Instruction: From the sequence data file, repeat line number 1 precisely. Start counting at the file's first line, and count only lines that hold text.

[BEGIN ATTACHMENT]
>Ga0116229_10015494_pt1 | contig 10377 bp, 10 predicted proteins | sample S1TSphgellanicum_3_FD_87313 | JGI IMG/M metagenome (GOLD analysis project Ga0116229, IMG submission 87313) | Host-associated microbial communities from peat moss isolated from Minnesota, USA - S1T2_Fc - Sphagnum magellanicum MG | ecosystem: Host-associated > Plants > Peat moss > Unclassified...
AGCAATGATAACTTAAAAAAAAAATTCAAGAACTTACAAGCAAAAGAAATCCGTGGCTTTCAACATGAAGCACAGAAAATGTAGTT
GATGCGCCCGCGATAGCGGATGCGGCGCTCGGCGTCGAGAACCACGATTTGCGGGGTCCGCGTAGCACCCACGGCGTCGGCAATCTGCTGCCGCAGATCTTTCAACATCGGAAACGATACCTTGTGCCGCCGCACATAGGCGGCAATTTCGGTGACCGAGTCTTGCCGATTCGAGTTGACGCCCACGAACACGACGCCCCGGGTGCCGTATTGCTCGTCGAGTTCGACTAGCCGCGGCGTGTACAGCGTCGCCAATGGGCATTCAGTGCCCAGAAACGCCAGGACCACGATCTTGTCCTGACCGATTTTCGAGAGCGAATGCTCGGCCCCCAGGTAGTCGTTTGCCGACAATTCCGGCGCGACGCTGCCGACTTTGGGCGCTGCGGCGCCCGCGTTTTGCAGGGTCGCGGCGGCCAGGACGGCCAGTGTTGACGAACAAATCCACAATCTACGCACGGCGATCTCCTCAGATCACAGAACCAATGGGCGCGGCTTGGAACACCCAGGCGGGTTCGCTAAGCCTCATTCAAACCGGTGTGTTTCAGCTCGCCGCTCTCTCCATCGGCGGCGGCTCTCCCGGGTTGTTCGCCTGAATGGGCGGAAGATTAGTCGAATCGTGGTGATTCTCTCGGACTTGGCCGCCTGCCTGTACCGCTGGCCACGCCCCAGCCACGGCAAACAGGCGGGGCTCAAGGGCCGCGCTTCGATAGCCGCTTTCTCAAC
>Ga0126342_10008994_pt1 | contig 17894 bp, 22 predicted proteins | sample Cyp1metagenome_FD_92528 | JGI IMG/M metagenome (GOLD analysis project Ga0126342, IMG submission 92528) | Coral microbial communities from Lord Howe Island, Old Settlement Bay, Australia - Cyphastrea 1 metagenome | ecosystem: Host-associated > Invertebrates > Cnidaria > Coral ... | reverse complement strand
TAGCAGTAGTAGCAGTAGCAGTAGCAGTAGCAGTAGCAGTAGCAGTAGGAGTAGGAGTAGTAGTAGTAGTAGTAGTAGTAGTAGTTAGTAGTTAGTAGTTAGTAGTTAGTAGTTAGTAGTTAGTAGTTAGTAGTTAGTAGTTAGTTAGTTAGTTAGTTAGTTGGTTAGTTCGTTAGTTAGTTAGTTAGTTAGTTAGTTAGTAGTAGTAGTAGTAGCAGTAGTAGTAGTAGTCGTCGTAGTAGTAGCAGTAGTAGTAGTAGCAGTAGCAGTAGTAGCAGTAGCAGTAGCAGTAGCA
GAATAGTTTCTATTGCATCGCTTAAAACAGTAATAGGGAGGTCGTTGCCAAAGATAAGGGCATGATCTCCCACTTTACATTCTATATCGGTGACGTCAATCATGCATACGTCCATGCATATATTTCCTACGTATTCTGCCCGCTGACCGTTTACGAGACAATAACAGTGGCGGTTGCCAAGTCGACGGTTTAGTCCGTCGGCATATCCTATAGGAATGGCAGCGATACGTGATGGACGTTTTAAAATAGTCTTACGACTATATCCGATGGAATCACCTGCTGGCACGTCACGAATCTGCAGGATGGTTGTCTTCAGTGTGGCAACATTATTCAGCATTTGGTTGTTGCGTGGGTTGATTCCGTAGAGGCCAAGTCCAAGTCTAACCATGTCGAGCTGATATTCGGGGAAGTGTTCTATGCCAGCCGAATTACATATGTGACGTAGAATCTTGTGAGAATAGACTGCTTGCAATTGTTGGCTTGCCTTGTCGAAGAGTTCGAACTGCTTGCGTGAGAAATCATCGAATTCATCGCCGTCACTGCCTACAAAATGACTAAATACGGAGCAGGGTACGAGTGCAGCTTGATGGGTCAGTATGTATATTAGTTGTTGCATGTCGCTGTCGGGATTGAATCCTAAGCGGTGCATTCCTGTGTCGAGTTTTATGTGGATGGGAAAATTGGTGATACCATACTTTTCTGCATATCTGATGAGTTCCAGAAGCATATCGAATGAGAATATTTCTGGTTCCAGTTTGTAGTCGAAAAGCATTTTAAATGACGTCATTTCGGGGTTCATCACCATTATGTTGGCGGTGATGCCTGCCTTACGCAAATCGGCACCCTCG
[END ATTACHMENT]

>Ga0116229_10015494_pt1 | contig 10377 bp, 10 predicted proteins | sample S1TSphgellanicum_3_FD_87313 | JGI IMG/M metagenome (GOLD analysis project Ga0116229, IMG submission 87313) | Host-associated microbial communities from peat moss isolated from Minnesota, USA - S1T2_Fc - Sphagnum magellanicum MG | ecosystem: Host-associated > Plants > Peat moss > Unclassified...